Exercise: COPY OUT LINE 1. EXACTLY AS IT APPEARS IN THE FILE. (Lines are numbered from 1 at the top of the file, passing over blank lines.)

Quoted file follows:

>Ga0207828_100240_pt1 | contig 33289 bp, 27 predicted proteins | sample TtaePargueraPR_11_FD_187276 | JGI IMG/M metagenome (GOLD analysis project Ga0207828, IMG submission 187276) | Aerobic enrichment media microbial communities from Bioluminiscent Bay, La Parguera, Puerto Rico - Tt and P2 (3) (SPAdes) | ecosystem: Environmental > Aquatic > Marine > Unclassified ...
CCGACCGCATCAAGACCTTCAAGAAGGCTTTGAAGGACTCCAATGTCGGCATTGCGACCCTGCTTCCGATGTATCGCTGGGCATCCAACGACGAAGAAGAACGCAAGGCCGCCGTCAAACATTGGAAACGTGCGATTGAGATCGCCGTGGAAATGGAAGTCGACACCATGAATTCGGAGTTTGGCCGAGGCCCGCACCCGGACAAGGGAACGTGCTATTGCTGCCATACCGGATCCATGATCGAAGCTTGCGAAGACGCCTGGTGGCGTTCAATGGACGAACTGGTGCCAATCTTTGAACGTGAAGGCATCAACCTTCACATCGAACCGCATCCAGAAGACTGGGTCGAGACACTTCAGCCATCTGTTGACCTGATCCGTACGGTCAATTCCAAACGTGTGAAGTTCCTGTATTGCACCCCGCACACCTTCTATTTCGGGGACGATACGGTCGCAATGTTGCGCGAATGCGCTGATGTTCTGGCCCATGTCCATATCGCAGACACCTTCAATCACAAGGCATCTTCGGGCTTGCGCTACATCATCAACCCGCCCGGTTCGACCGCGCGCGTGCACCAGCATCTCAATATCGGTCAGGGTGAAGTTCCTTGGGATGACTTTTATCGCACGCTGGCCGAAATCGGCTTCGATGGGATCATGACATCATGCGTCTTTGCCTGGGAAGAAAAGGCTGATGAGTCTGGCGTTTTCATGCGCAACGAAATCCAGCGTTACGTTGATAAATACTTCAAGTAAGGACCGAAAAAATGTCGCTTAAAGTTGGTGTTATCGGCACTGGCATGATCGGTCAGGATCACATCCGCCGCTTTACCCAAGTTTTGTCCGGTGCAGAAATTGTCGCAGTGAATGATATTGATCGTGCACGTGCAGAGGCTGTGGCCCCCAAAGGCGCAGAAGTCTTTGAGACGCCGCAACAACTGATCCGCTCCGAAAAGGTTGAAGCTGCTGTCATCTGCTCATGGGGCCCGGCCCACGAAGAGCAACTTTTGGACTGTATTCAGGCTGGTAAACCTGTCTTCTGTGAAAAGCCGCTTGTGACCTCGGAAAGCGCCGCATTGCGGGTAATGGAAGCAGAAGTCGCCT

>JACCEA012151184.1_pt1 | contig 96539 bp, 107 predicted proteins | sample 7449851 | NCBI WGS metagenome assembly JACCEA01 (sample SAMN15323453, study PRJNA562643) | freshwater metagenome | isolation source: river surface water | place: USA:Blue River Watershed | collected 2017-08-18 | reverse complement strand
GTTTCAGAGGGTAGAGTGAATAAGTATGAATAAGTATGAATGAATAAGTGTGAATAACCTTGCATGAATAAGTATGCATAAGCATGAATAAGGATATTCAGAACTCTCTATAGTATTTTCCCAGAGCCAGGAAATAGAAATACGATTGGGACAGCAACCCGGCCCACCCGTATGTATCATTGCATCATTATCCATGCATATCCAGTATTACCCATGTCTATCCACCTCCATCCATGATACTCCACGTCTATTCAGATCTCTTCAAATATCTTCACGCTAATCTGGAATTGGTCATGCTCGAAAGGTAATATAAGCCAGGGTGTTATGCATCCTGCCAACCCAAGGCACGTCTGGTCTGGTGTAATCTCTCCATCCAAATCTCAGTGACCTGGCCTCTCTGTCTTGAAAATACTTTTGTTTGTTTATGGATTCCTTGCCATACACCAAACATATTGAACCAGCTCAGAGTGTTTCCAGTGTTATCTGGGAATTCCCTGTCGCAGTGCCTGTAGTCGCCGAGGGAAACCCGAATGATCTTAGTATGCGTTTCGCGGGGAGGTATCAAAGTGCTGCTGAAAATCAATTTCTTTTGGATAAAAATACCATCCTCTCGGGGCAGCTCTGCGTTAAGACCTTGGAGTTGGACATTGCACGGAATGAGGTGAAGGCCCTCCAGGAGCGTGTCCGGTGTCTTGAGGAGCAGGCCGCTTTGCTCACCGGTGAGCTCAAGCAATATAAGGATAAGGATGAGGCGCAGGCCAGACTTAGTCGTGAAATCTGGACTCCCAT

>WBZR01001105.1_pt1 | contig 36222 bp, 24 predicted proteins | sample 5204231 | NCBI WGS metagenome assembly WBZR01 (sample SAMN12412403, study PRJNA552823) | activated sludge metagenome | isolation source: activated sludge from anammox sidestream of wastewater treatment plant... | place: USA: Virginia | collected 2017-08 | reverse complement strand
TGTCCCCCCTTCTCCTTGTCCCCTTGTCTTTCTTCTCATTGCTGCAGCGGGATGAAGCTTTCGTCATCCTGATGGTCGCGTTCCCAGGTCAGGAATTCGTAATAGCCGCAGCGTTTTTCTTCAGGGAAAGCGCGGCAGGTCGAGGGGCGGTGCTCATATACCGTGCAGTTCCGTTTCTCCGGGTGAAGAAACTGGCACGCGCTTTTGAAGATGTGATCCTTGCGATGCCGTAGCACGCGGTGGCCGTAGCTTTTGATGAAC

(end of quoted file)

>Ga0207828_100240_pt1 | contig 33289 bp, 27 predicted proteins | sample TtaePargueraPR_11_FD_187276 | JGI IMG/M metagenome (GOLD analysis project Ga0207828, IMG submission 187276) | Aerobic enrichment media microbial communities from Bioluminiscent Bay, La Parguera, Puerto Rico - Tt and P2 (3) (SPAdes) | ecosystem: Environmental > Aquatic > Marine > Unclassified ...